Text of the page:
It should be noted that Pearson evaluators are paid for each portfolio they grade so it makes economic sense for them to grade as many portfolios as they can, as fast as they can. Obviously, monetary rewards may come into conflict with their professional responsibility to give each portfolio the time it needs to properly evaluate it.

Drain on time, doesn’t predict good teaching

Another problem is the video component of the edTPA. Permission slips have to be distributed and collected, and due to deadlines, the videos of classroom instruction have to be completed early in the student teaching experience. Since student teachers invariably improve over time, it is basically impossible for edTPA evaluators to see how much the candidate has grown by the end of the semester. Then there is the fear, at least on my part, that some evaluators might even be biased against candidates because of their skin color, accents, or the fact that they wear turbans or hijabs.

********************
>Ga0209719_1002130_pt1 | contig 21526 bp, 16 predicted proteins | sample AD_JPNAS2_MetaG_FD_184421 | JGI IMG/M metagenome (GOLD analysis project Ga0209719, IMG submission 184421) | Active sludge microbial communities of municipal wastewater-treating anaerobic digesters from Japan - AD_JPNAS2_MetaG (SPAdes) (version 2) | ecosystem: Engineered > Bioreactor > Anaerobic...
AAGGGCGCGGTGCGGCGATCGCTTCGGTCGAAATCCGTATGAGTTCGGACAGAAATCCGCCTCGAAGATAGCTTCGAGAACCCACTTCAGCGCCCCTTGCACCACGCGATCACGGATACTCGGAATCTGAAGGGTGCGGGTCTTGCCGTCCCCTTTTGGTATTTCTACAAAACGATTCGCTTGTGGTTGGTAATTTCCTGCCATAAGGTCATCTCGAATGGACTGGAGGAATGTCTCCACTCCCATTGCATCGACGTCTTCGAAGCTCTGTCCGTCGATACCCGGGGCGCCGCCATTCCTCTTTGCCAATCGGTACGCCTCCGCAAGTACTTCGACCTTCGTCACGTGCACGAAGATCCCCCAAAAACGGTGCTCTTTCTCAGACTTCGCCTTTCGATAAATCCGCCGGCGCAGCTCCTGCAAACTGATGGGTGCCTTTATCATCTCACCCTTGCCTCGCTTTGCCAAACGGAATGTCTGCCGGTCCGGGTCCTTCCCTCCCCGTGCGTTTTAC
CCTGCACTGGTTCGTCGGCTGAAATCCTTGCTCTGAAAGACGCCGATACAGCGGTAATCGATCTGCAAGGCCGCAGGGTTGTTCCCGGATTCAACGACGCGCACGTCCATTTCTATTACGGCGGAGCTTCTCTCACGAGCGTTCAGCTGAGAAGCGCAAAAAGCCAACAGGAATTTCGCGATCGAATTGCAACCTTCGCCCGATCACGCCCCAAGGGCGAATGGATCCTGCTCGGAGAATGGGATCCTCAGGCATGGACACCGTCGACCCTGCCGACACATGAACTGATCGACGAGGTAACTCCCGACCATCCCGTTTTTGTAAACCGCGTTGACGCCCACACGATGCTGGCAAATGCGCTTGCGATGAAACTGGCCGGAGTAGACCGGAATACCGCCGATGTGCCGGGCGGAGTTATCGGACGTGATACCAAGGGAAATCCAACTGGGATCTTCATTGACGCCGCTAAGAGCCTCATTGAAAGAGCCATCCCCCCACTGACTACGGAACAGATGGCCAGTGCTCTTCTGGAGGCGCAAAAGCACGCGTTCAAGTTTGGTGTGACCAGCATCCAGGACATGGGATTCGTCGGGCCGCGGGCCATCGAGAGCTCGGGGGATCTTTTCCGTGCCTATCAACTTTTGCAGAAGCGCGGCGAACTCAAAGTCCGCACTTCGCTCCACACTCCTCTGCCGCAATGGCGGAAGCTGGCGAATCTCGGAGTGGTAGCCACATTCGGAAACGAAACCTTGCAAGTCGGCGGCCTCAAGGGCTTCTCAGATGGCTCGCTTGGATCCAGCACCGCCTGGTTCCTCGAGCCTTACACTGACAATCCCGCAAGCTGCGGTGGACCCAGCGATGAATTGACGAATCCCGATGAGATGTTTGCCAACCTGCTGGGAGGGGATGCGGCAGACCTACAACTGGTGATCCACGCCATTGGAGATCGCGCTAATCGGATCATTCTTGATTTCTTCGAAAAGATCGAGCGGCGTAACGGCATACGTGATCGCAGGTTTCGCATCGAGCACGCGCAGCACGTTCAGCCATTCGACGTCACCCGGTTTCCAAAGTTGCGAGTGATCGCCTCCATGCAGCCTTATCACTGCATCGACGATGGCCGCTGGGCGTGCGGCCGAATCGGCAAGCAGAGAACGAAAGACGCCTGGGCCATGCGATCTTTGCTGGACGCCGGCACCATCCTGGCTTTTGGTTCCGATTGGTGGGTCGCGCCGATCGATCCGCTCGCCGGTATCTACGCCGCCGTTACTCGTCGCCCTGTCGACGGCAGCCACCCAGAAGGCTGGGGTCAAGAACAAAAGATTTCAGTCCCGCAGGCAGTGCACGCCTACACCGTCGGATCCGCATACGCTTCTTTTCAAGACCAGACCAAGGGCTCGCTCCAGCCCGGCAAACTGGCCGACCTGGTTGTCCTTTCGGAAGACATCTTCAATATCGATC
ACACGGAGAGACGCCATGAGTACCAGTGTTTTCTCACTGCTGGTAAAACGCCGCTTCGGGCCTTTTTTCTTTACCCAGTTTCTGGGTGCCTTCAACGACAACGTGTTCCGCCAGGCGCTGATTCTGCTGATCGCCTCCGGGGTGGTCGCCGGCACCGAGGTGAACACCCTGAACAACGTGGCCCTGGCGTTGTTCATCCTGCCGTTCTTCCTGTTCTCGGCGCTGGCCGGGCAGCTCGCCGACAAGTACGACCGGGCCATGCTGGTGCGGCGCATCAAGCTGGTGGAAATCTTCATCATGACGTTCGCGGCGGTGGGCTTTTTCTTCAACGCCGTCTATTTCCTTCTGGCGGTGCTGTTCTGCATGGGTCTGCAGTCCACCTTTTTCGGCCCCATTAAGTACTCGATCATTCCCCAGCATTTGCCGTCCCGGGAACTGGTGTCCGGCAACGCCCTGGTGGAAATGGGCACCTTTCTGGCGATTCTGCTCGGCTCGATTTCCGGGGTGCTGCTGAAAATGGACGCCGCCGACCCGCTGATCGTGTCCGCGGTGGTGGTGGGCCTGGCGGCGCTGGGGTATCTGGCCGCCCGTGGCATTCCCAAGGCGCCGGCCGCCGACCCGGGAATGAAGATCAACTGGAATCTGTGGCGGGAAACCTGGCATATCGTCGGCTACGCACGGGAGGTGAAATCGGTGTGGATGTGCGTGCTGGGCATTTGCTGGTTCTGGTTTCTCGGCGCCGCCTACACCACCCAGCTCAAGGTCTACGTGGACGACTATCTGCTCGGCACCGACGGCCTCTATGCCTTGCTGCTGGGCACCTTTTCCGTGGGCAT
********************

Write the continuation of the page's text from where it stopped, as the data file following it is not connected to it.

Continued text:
One of the most frustrating aspects of edTPA was the time it took to deal with the minutiae. A required “language function” was so vague that none of my students even understood it. Neither did I. Also, much emphasis deals with formative and summative assessments. This sounds good in practice, but is impractical given that the final high-stakes summative assessment could take place weeks beyond the three to five lessons that the edTPA entails.

The handbooks contain a lot of information and much of it had to be explained to my students. All of this took up crucial class time that was needed to discuss appropriate methods and strategies that I had developed over the course of a 36-year teaching career at elementary and secondary schools in the private and public sector. Furthermore, my students constantly complained how burdensome this was and how they needed more time to prepare for their non-edTPA classes. Anyone who has gone through student teaching can tell you how challenging it is. The edTPA is an unnecessary drain on their time, and becomes extremely troublesome if their school asks them to help coach or advise an extracurricular activity as part of their student teaching experience. For instance, one of my students was deeply involved with the history fair at her assigned school.